You always have to be careful with books whose heroes are in the U.S. military and similar, because the U.S. has done some really bad shit in the world with its armed forces and spy agencies. So first thing is to remember that these guys probably aren’t innocent either. But this book is firmly on the side of the powerless, and I don’t just mean this team. I also appreciated seeing two men of color on this team, neither of whom are stereotypes, and Aisha herself who is an extremely complex and strong woman of color. If you’ve seen the movie, you should read this as a followup. Aisha is so much cooler in the comics. I liked her in the movie, but just sayin’.

The Losers was published in five paperback collections, then again in two Omnibus paperback editions.

The series Mind the Gap by Jim McCann; art by Rodin Esquejo with Adrian Alphona helping out; colors by Sonia Oback, Rodin Esquejo, Arif Prianto, and Beny Maulana; letters by David Lanphear (Amazon / Goodreads)

Elle was attacked on a subway platform days ago, and now she’s in a coma. Maybe. Maybe she was attacked? She can’t quite remember now. Her mind is in some kind of dream world while her body is trapped in a hospital bed. Her parents and her brother and some of the doctors know more than they’re telling, and her best friend and boyfriend are getting suspicious. Then Elle wakes up in someone else’s body and things get even more complicated. Intrigue, betrayal, threats, secrets, lies, it’s all here. This book has multiple women of color with speaking roles, multiple strong female characters, and multiple queer folks. Some people even speak languages other than English! It’s almost like it happens in the real world?! Seriously, though, great cast, suspenseful writing, and the art is gorgeous.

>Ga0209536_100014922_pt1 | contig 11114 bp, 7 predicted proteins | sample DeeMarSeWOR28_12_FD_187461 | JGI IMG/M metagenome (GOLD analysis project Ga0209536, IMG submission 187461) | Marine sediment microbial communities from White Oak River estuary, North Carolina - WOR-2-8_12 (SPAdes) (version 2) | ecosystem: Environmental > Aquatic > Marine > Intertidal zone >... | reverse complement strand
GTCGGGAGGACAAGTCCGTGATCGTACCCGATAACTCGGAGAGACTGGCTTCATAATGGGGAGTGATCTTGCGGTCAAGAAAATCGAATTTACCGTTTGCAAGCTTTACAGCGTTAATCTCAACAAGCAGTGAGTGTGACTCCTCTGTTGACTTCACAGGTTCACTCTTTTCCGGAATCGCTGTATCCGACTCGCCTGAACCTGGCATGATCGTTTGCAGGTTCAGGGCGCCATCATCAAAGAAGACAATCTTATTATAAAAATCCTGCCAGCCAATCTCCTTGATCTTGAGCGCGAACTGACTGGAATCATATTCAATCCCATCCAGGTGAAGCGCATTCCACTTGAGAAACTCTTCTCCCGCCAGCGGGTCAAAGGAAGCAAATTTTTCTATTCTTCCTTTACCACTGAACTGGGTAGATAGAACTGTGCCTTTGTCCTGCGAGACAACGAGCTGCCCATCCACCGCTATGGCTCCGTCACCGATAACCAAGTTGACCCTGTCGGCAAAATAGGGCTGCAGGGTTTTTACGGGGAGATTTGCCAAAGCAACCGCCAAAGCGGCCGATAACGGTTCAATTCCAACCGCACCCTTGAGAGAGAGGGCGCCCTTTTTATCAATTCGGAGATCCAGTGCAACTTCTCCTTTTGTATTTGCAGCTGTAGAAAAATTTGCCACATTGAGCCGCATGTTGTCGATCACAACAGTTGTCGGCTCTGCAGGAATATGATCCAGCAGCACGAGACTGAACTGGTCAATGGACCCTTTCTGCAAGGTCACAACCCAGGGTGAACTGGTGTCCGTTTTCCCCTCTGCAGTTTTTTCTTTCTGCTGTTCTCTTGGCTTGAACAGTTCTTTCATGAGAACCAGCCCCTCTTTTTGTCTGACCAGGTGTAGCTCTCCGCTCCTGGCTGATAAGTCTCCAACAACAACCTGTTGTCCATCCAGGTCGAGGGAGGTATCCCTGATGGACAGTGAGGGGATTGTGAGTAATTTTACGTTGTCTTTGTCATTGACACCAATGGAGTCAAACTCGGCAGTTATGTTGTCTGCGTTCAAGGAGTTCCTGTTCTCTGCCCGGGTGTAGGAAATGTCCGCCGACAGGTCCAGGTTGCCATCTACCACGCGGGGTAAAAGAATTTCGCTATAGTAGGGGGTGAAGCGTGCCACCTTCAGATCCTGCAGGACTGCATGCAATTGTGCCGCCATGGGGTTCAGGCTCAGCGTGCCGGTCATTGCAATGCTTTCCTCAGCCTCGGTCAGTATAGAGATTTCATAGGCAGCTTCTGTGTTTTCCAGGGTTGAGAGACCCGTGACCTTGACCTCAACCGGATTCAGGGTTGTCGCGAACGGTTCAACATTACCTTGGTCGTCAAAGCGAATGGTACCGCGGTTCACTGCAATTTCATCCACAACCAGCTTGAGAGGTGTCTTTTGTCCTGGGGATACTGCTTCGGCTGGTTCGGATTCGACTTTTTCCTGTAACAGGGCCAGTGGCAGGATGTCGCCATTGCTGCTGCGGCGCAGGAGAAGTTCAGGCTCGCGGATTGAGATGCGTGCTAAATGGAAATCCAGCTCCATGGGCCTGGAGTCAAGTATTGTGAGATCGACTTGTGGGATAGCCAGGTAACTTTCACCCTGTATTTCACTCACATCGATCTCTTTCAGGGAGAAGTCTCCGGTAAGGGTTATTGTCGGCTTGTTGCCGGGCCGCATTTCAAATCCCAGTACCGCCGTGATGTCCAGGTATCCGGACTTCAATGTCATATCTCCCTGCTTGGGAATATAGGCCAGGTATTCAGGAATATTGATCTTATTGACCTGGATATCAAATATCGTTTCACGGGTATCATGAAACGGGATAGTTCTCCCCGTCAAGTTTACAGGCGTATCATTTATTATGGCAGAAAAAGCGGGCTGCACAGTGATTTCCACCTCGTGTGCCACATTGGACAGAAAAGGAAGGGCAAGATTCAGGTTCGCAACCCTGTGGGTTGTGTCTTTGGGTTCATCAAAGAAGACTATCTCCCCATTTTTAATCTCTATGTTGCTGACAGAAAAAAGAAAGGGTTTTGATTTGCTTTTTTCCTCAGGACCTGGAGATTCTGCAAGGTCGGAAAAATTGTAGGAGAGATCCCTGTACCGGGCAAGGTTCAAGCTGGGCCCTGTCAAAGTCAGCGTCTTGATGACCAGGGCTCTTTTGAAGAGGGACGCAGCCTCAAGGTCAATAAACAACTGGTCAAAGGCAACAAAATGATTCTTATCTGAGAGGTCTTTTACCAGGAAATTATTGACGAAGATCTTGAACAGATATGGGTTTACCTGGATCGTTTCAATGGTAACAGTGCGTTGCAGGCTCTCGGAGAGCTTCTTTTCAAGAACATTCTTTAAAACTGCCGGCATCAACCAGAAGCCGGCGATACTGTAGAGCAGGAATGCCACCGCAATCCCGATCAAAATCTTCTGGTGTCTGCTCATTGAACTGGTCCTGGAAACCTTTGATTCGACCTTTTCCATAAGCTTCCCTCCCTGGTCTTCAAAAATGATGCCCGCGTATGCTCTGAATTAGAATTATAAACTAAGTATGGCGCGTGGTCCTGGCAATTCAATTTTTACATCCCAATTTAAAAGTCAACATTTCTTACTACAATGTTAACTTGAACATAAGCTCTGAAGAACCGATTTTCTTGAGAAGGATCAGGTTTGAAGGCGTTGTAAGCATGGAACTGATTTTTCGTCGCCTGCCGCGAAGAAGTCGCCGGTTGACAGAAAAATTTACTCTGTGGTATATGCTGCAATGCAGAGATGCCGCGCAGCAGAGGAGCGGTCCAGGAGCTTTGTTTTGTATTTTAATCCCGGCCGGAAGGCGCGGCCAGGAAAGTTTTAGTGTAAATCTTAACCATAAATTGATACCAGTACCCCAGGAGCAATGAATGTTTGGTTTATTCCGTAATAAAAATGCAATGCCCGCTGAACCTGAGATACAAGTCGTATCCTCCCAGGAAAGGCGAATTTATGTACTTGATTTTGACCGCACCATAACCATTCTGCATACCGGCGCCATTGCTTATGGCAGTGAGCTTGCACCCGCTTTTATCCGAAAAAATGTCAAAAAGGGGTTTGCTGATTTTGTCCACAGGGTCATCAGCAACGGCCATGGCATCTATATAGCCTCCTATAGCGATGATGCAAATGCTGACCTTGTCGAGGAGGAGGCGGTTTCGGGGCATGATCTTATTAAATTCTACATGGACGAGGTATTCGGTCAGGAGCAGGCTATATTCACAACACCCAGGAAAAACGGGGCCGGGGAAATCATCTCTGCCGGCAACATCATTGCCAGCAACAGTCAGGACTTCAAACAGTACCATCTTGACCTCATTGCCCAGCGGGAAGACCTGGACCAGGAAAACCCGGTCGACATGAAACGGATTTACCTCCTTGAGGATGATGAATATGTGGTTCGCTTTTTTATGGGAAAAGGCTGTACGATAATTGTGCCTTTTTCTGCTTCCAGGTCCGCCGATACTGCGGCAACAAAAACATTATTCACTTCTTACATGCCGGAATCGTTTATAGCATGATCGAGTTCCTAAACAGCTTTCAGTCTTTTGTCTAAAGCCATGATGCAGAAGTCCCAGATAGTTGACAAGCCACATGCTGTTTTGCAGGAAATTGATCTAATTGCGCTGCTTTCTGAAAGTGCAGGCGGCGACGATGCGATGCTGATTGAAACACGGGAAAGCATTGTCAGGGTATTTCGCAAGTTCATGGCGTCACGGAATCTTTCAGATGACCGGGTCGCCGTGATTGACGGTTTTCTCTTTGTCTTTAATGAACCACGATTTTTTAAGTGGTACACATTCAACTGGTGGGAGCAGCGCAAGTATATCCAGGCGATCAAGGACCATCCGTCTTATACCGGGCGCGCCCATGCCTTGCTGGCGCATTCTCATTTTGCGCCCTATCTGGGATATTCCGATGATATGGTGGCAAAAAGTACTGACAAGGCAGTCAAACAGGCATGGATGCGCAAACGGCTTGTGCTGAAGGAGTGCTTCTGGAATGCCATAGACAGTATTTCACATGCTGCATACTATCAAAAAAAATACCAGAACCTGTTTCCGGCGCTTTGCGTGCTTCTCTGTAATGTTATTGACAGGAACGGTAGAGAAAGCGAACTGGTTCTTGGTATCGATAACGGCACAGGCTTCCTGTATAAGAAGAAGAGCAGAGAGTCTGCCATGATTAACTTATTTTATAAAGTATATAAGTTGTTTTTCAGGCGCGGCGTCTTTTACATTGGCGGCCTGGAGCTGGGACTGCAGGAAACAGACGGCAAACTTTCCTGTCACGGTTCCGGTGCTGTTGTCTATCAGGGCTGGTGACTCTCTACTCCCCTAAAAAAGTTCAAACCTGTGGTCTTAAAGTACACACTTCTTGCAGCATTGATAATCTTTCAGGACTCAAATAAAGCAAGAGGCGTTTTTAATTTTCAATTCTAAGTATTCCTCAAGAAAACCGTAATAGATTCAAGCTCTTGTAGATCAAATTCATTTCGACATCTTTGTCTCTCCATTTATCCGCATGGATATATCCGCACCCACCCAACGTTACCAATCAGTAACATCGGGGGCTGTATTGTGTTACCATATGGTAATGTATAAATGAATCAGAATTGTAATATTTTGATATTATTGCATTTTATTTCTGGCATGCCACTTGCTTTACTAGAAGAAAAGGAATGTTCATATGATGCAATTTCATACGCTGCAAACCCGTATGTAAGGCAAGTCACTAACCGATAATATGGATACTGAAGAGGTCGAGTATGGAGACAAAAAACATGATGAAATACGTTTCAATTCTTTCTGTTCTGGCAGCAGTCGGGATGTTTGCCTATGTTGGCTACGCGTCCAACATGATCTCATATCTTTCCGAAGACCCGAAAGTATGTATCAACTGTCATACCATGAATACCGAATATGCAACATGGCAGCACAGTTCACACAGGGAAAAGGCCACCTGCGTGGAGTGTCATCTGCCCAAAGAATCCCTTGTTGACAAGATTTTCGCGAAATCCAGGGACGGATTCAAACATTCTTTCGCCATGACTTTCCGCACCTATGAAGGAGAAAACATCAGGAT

Three paperback collections were published, and then 2 more issues (16-17) came out that were promoted as the beginning of Act II. So it’s not a complete story, sadly, and never will be. I still recommend if it you can get a hold of those last two issues. I had to get them on Ebay.

G.I. Joe: COBRA – The Last Laugh by Mike Costa and Christos Gage; art by Antonio Fuso; colors by Chris Chuckry and Lovern Kindzierski; letters by Chris Mowry, Robbie Robbins, and Neil Uyetake (Amazon / Goodreads)

You’re probably thinking “Skye, REALLY? G.I. Joe?!” I know! It took several months for two separate people to talk me into trying this out. Y’all, it is SO GOOD. Costa and Gage took the G.I. Joe universe and made it real and scary and dark. Chuckles is the codename for a Joe agent sent undercover into COBRA, a mysterious organization which in this universe the Joes don’t fully understand yet, and some don’t even believe exists. Short version: the mission does NOT go well. In fact, it turns out Cobra isn’t just real, but planning to take over the world.

You can look for it all in the collected edition above, in multiple separate paperbacks (that’s how we have it), or possibly even single issues. I wish it were more easily available because it’s fantastic.

And that’s the list!